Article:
Why rollout of electric vehicles needs speeding up – Sarah Olney

ELECTRIC vehicles are the future. The car companies can see it, the oil companies can see it and the public can see it.

Is the Government doing enough to encourage electric vehicles?
Is the Government doing enough to encourage electric vehicles?

Yet this Conservative government can’t. Just this month, the Prime Minister’s spokesperson for the COP26 climate change conference, Allegra Stratton, said she didn’t “fancy” buying one.

The Conservatives, despite pledging to end sales of new petrol and diesel cars by 2030 (and hybrids by 2035), are not doing enough to encourage people to buy electric vehicles.

This year they cut the Plug-In Car Grant available for people to buy EVs and last year they built fewer charging points than they did the year before.

Sarah Olney MP is the Liberal Democrat spokesperson for transport.

What have the Government given us instead? Green number plates, to “raise awareness of the increasing number of cleaner vehicles on our roads” according to Transport Minister Rachel Maclean.

That’ll do the trick. It’s just another example of the Conservatives preferring empty gestures over practical action on the climate.

Speaking of practicality – who would buy a petrol or diesel car if they didn’t know where they could fill it up? Allegra Stratton said that she’d be fully on board with purchasing an electric car if it was possible to charge it within half an hour. Ms Stratton will be pleasantly surprised to learn that you can do just that.

“Rapid” chargers that will charge a car from 0 to 80 per cent in 30 minutes exist, but just 296 of these “rapid” chargers were built in the last three months and less than 20 per cent of all chargers are “rapid”. A lack of Government investment, and ambition, is to blame for that.

Is the Government doing enough to encourage electric vehicles?

And it is rural areas that are suffering the most. In the whole of Yorkshire there are 1,156 chargers (of which a paltry 341 are “rapid”), but the unequal availability between areas is stark. North Yorkshire only has 177 of those chargers, with the Selby Council area boasting just six chargers to share between its population of 90,620. Don’t all fight for one at once.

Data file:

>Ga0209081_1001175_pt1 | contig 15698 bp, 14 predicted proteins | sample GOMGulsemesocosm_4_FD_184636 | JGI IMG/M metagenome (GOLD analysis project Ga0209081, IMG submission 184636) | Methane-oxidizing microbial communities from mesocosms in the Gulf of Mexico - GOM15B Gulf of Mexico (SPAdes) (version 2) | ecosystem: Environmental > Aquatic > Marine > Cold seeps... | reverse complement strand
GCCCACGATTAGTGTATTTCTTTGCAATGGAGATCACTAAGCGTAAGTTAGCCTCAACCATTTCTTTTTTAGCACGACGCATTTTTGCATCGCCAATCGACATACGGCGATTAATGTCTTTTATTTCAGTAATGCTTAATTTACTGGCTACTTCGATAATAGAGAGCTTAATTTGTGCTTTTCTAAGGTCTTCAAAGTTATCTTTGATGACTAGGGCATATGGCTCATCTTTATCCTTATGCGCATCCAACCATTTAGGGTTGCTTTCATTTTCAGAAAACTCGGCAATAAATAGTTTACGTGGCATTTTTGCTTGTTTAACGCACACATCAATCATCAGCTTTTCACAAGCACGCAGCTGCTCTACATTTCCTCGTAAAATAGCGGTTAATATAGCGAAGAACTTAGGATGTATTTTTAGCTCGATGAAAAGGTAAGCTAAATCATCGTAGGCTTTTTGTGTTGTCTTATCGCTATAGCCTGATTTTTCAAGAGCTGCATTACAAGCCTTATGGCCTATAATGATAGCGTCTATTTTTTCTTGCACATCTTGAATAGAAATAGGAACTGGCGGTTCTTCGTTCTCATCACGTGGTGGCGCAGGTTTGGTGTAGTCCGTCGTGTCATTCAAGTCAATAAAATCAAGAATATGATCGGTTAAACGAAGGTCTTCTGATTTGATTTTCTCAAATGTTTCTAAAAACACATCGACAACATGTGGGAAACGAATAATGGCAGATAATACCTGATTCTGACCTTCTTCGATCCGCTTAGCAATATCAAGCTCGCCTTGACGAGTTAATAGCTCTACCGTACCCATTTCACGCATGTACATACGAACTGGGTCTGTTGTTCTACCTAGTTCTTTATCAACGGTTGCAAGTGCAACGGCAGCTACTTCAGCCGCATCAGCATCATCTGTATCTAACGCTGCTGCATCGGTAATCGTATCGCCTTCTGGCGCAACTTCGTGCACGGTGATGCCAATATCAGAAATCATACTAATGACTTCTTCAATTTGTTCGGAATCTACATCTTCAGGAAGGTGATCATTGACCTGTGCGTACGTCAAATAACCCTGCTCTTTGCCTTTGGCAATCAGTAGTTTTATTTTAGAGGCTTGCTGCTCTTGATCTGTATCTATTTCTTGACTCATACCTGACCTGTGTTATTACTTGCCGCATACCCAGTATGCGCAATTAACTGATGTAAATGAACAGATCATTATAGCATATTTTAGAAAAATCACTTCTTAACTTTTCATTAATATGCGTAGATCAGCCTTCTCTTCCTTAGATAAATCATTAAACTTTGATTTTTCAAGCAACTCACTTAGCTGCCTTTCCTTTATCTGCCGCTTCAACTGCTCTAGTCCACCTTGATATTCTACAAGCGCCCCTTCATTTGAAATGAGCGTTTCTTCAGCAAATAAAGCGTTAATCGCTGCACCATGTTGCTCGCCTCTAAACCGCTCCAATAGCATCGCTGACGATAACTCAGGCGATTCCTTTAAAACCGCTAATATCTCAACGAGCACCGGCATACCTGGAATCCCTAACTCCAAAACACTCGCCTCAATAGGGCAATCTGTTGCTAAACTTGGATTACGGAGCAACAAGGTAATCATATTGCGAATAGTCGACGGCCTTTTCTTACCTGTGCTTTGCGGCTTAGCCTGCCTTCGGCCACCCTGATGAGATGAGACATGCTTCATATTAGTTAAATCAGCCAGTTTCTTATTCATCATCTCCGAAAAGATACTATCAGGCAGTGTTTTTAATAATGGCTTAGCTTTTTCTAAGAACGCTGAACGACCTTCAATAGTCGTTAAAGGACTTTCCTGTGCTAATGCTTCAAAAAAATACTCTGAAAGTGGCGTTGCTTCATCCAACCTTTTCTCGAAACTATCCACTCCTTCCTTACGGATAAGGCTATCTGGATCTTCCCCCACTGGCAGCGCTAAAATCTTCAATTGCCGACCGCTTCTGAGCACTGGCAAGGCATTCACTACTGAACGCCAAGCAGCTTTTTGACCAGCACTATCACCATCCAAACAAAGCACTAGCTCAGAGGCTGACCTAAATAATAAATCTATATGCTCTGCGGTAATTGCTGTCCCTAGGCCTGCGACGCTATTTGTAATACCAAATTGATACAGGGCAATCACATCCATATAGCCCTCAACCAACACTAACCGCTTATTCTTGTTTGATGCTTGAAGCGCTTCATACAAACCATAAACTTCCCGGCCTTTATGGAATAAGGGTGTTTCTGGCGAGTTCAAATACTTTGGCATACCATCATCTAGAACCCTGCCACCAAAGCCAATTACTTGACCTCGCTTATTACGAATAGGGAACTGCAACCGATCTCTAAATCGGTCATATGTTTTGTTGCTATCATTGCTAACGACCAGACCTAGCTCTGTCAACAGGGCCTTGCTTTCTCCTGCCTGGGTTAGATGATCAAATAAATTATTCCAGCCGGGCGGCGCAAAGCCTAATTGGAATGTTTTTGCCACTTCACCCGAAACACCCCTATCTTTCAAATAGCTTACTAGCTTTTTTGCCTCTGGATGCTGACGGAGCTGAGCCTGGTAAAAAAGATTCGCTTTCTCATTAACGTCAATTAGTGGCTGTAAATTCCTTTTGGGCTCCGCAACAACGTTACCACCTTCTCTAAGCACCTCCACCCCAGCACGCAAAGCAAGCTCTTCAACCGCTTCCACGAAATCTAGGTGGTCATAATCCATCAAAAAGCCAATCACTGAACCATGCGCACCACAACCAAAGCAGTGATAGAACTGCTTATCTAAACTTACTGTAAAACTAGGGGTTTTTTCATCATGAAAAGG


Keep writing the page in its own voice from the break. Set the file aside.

Of course, one advantage of electric vehicles is that you can charge them at home. But if people aren’t confident that they can charge them on the go, they simply won’t buy them for fear of being marooned miles away from their final destination, or indeed civilisation itself.

While the Government is cutting incentives and officials are putting them down, many councils are introducing “clean air zones” at the Government’s urging. These zones charge the most polluting cars to enter the city centre. Bath and Birmingham have joined London this year in introducing such charges, with Portsmouth still to come and many places considering similar schemes.

The Conservatives are introducing these new financial penalty schemes to combat air pollution, but at the same time are making it difficult for consumers to make the right choice and change to electric vehicles. Either which way, it stands to leave you out of pocket.

We only have to look at shining examples in other countries to see where doing the right thing is paying off. EVs make up about four per cent of vehicles on the road in the UK, whereas in Norway it’s nearly 20 per cent.

Norway slashed taxes on electric vehicles, including cutting VAT, and introduced incentives such as free parking and permission to use bus lanes, with the aim of all new cars sold to be electric by 2025. That’s what true ambition and desire for change looks like.

The UK Government must do more. Firstly, the most obvious thing to do is to stop talking down electric vehicles. Allegra Stratton’s comments were partly misconceptions that someone in her position has a responsibility not to peddle in the public eye, but also partly reflect perfectly valid concerns that the everyday man and woman have regarding EV viability.

The easiest thing the Government can do to alleviate these concerns is for them to show confidence in EVs, by changing all government vehicles to electric ones. If the PM arrived at engagements in an electric vehicle, it would help set an example.

The Liberal Democrats are also calling on them to look into cutting taxes on EVs, particularly VAT – and of course, actually build charging points. If we want to clean up our air and cut emissions then we need to start an electric vehicle revolution now. I fear the Government’s actions and words are threatening to pull the plug before it has even begun.

Sarah Olney MP is the Liberal Democrat spokesperson for transport.

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